Uist, a gentleman of whom highly honourable mention is made in Mr.
and in some of the notes to the Rev Dr. Clerk's Ossian. Mr.
Carmichael is more conversant, perhaps, than anybody else with the
antiquities and folk-lore of the Outer Hebrides. The incantation that
follows was taken down by Mr. Carmichael from the recitation of " an
honest, unsophisticated old Banarach, or
dairymaid, in North TJist, who is even yet occasionally consulted about
sickly cows " :—
Incantation for Diseases in Cattle.
Christ and His Apostle and John,
These three of most excellent glory,
That ascended to make supplication
Through the gateway of the city,
Fast by the right knee of God's own Son.
As regards evil-eyed women;
As regards blighting-eyed men;
As regards swift-speeding elf-arrows;
Two to strengthen and renovate the joints,
And three to back (these two) as sureties—
The Father, the Son, the Holy Ghost.
To four-and-twenty diseases are the reins of man and beast (subject);
God utterly extirpate, sweep away, and eradicate them
From out thy blood and flesh, thy bones and marrow,
And as Christ uplifted its proper foliage
To the extremities of the branches on each tree-top,
So may He uplift from off and out of thee
Each (evil) eye, each frowning look, malice and envy—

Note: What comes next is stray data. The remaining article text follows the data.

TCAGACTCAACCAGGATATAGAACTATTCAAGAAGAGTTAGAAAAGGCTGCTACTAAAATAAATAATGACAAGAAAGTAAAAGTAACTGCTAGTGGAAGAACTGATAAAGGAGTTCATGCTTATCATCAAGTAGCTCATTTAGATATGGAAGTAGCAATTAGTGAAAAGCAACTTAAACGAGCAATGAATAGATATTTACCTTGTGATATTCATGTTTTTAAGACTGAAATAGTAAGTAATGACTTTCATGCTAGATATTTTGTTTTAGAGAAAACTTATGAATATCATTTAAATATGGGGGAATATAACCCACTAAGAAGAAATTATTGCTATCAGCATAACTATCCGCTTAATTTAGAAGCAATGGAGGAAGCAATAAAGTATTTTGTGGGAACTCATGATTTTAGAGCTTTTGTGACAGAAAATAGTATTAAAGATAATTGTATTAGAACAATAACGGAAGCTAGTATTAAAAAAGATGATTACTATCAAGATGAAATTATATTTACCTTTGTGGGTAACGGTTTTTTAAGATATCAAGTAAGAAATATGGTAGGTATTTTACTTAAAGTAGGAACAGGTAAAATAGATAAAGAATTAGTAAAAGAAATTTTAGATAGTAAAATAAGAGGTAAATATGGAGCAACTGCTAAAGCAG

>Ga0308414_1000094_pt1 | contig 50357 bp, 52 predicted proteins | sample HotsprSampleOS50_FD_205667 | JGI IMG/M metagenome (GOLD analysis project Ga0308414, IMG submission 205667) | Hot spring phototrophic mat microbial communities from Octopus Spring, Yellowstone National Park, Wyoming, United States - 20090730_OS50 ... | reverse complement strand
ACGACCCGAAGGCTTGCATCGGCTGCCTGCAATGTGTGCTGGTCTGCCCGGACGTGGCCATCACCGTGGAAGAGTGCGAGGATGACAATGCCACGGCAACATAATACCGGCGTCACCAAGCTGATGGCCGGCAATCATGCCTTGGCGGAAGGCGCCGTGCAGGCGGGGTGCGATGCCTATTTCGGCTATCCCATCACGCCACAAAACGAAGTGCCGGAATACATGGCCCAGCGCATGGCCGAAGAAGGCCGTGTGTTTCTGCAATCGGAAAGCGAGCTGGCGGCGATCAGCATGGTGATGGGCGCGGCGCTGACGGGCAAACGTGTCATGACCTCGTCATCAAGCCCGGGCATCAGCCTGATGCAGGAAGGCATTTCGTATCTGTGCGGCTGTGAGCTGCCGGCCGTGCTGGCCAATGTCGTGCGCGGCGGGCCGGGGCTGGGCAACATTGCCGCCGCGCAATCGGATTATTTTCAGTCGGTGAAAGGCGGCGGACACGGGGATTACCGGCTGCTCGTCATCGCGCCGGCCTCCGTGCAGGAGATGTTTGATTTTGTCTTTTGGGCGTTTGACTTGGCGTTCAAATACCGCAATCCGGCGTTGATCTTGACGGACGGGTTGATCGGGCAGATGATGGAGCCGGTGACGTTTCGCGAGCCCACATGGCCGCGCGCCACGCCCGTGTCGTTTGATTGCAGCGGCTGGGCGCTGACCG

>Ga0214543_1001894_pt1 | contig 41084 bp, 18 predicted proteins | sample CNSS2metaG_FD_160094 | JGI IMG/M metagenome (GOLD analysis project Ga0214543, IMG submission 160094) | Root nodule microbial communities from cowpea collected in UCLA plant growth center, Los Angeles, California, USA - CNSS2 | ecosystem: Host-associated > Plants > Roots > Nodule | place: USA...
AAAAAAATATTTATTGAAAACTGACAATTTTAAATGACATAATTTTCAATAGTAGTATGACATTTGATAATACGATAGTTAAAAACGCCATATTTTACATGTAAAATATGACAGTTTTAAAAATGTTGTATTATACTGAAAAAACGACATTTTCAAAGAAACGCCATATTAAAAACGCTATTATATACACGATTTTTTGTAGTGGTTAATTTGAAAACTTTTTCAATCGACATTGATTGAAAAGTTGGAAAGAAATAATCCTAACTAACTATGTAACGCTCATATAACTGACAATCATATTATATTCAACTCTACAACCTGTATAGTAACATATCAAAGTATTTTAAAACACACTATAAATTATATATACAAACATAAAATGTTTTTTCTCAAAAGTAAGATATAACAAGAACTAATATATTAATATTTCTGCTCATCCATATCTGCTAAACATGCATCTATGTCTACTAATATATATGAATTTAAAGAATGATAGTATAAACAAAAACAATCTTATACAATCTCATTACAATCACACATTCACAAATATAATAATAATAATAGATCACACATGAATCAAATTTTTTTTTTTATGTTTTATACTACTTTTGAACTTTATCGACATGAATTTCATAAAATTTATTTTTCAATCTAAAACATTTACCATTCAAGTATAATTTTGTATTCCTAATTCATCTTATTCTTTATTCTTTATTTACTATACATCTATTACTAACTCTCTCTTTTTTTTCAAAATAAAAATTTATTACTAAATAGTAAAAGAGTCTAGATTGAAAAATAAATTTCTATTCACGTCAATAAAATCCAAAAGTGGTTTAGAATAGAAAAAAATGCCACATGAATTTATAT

From this day forth to the world's last day. Amen.
"It is not always an easy task," writes our
correspondent, "to write from the dictation of partially deaf and
toothless old women," and we perfectly agree with him. "Ostail," in the
first line of the above spell, we take to be an insular form of Abstol, voc.— Abstoil or Abstail—the Apostle par
Paul. Mr. Carmichael appends the following elucidatory note :—"This
spell can be used for either man or beast, and is guaranteed to effect a
cure in any case ! In the case of a four-footed animal a worsted thread
is tied round the tail, and the bra or
incantation repeated. The "snathaile" (snathainn, a
thread), as this charm is called, undergoes much mysterious spitting,
handling, and incantation by the woman from whom it is got. Therann or
spell is muttered over it at the time of "consecration." Usually two
are given, and if the first is not quite successful, the second is sure
to be effectual! "